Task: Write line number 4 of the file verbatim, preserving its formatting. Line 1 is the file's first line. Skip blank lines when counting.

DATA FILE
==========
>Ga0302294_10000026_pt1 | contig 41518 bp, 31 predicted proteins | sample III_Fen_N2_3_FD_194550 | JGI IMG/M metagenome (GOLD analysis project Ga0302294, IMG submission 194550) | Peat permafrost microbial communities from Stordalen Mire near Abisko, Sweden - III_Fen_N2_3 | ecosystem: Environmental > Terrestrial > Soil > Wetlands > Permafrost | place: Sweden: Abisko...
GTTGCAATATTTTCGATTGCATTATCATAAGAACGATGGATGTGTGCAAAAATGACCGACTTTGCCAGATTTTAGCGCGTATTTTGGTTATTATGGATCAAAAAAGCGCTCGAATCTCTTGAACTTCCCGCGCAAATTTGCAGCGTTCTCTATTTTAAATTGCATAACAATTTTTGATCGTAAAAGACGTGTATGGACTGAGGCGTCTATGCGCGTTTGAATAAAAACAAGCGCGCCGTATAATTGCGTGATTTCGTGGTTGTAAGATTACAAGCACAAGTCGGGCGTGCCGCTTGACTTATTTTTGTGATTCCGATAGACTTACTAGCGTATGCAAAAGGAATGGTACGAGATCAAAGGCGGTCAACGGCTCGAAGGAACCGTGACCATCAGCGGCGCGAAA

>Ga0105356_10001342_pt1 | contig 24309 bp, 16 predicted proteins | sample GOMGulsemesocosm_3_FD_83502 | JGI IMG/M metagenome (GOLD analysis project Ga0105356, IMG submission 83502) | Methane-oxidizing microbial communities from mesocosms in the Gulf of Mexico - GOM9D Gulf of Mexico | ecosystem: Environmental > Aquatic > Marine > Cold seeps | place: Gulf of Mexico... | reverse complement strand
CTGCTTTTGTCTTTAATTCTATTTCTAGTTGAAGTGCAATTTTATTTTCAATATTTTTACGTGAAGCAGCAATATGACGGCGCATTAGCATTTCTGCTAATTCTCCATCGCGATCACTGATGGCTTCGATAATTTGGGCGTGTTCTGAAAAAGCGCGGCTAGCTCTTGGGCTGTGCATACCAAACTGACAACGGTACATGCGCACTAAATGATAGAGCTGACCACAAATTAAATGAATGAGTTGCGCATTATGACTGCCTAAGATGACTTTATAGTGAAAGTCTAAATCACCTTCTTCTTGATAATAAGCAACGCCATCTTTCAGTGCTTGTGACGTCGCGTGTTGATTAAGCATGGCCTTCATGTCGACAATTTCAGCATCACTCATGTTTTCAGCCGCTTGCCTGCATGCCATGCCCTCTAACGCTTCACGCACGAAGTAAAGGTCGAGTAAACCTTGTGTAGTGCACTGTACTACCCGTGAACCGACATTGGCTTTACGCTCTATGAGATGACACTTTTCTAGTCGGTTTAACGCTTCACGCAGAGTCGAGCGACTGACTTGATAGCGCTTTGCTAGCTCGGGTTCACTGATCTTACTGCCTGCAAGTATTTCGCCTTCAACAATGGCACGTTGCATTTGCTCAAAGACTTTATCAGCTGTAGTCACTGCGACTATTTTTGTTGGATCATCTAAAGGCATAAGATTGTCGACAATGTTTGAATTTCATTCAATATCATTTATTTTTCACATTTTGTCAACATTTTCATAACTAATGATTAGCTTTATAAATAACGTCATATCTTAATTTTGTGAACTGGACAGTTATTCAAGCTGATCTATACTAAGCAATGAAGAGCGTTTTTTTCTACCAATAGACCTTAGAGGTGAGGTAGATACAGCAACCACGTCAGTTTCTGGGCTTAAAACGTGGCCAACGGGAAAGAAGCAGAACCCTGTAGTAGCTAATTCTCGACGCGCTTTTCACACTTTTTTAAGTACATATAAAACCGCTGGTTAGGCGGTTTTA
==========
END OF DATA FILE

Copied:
CTGCTTTTGTCTTTAATTCTATTTCTAGTTGAAGTGCAATTTTATTTTCAATATTTTTACGTGAAGCAGCAATATGACGGCGCATTAGCATTTCTGCTAATTCTCCATCGCGATCACTGATGGCTTCGATAATTTGGGCGTGTTCTGAAAAAGCGCGGCTAGCTCTTGGGCTGTGCATACCAAACTGACAACGGTACATGCGCACTAAATGATAGAGCTGACCACAAATTAAATGAATGAGTTGCGCATTATGACTGCCTAAGATGACTTTATAGTGAAAGTCTAAATCACCTTCTTCTTGATAATAAGCAACGCCATCTTTCAGTGCTTGTGACGTCGCGTGTTGATTAAGCATGGCCTTCATGTCGACAATTTCAGCATCACTCATGTTTTCAGCCGCTTGCCTGCATGCCATGCCCTCTAACGCTTCACGCACGAAGTAAAGGTCGAGTAAACCTTGTGTAGTGCACTGTACTACCCGTGAACCGACATTGGCTTTACGCTCTATGAGATGACACTTTTCTAGTCGGTTTAACGCTTCACGCAGAGTCGAGCGACTGACTTGATAGCGCTTTGCTAGCTCGGGTTCACTGATCTTACTGCCTGCAAGTATTTCGCCTTCAACAATGGCACGTTGCATTTGCTCAAAGACTTTATCAGCTGTAGTCACTGCGACTATTTTTGTTGGATCATCTAAAGGCATAAGATTGTCGACAATGTTTGAATTTCATTCAATATCATTTATTTTTCACATTTTGTCAACATTTTCATAACTAATGATTAGCTTTATAAATAACGTCATATCTTAATTTTGTGAACTGGACAGTTATTCAAGCTGATCTATACTAAGCAATGAAGAGCGTTTTTTTCTACCAATAGACCTTAGAGGTGAGGTAGATACAGCAACCACGTCAGTTTCTGGGCTTAAAACGTGGCCAACGGGAAAGAAGCAGAACCCTGTAGTAGCTAATTCTCGACGCGCTTTTCACACTTTTTTAAGTACATATAAAACCGCTGGTTAGGCGGTTTTA